The wheat and the chaff-A A +A
Friday, August 30, 2013
AFTER last Monday's anti-pork barrel march in Cebu, I received a text message from lawyer Democrito "Mocring" Barcenas, a veteran of the so-called street parliament, thanking me for mentioning him in the article I wrote on the same day about the said activity.
"I joined the march from Fuente Osmena to Plaza Indepedencia," he texted. "We will not rest until the entire pork barrel system is abolished."
Barcenas was the subject of criticisms by some netizens who were behind the local anti-pork activity for daring to suggest a "victory rally" in response to President Noynoy Aquino's announcement last week to abolish the Priority Development Assistance Fund (PDAF) and to replace it with another mechanism that critics say is still pork barrel.
Despite the flak, Barcenas still joined the rally and sounded like he was already chastened by it. That is a sign of sincerity to a cause.
In that column, I noted the varied and sometimes conflicting motivations of some of those who have announced their participation.
Examples: Personalities who had benefited from the corrupt Gloria Macapagal-Arroyo government and those who have still to move on from the 2010 presidential elections wherein the candidates they supported lost to Benigno "Noynoy" Aquino III rode on the pork barrel issue to advance their anti-PNoy agenda.
Barcenas, meanwhile, is spokesman of the local Liberal Party and many of those who spearheaded Monday's activity supported Aquino's candidacy in 2010 (most of them actually did so for the same reason that drove them to participate in Monday's gathering, which is to battle corruption and restore decency in government).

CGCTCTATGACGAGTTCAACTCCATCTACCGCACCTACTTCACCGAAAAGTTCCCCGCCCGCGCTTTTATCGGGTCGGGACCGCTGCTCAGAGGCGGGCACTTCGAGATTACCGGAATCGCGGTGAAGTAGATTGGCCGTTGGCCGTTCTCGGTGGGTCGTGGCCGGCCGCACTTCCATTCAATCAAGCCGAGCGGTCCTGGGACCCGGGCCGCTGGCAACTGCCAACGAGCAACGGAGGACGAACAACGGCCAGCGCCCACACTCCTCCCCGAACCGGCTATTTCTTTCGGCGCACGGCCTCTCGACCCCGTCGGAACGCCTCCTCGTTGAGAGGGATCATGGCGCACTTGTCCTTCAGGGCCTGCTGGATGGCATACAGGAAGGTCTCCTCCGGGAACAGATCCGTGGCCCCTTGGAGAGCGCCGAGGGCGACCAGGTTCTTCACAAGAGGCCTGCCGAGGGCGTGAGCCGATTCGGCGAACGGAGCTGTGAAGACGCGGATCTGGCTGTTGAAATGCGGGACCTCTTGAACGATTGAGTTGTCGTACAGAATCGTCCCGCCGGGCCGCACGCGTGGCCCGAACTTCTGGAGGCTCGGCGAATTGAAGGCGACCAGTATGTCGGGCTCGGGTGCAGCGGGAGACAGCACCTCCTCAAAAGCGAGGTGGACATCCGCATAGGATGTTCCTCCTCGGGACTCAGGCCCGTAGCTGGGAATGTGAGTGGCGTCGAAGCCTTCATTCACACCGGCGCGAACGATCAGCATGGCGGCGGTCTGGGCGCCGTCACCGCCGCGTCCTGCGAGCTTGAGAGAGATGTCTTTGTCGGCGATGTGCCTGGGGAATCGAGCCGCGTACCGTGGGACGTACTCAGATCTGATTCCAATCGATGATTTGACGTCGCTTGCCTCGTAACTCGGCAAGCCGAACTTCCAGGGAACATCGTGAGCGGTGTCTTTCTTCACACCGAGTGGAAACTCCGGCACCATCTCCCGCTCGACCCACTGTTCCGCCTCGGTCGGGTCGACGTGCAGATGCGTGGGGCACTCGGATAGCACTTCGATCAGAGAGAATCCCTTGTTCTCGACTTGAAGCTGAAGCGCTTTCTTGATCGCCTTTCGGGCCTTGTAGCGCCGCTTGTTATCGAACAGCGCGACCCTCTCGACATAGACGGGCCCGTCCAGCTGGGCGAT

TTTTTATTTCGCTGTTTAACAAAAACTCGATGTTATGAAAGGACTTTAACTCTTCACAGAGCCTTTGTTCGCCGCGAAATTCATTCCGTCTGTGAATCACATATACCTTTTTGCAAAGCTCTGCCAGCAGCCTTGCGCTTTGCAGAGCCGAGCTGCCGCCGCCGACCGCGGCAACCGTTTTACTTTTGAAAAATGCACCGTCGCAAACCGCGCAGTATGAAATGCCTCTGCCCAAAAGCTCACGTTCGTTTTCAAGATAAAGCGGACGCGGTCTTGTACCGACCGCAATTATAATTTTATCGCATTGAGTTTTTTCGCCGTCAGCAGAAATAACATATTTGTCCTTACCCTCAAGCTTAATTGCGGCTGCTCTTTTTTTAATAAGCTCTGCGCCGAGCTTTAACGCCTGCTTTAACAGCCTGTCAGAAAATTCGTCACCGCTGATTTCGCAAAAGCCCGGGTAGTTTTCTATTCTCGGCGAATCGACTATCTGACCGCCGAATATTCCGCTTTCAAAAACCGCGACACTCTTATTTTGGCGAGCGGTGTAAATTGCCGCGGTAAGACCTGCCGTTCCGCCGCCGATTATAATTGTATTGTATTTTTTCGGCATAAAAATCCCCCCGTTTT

Then there were the militant groups and civil society types who are honestly battling corruption and advancing progressive causes but are also "warring" with the Aquino administration like they did against past governments, including that of Arroyo.
It was a combustible mix that was bound to explode.
Monday's rally was a spontaneous activity and was the first in what would hopefully be a series of initiatives that would give a local face to the nationwide movement against the pork barrel system. Activities of that nature always provide lessons that, if learned, could strengthen the movement even more.
In the aftermath of such gathering, some personalities have come out openly in the media talking about a supposed hijacking of the activity by the pro-PNoy group. That's a sweeping accusation, of course, and is a mere innuendo devoid of proof. That accusation, in turn, exposes the character and motivations of the critics.
But I would say that it is good for these people to have exposed themselves early in the anti-pork battle. Now we know who among the rallyists want to limit the issue to the pork barrel mess and who are using the issue to advance a questionable agenda. That means it is now easy to separate the wheat from the chaff.
In a movement, among the first that should be resolved is unity of purpose. After that comes the "purging" of those that would weaken that unity.
While quantity is always good in a movement, quality is more important. The battle against corruption needs people who are honest in their intention and whose motivation is not selfish.
The worst thing to happen is for the corrupt to ride on the anti-corruption crusade to be able to gain power and once in power sing "happy days are here again." That would negate the “never again” call of pork barrel protesters.
By the way, it would be interesting to find out if those who complained about how Monday’s anti-pork rally was handled have the support of the public. That can be done if they hold their own anti-pork rally, hatch the activity’s program and choose their own speakers.
Published in the Sun.Star Cebu newspaper on August 30, 2013.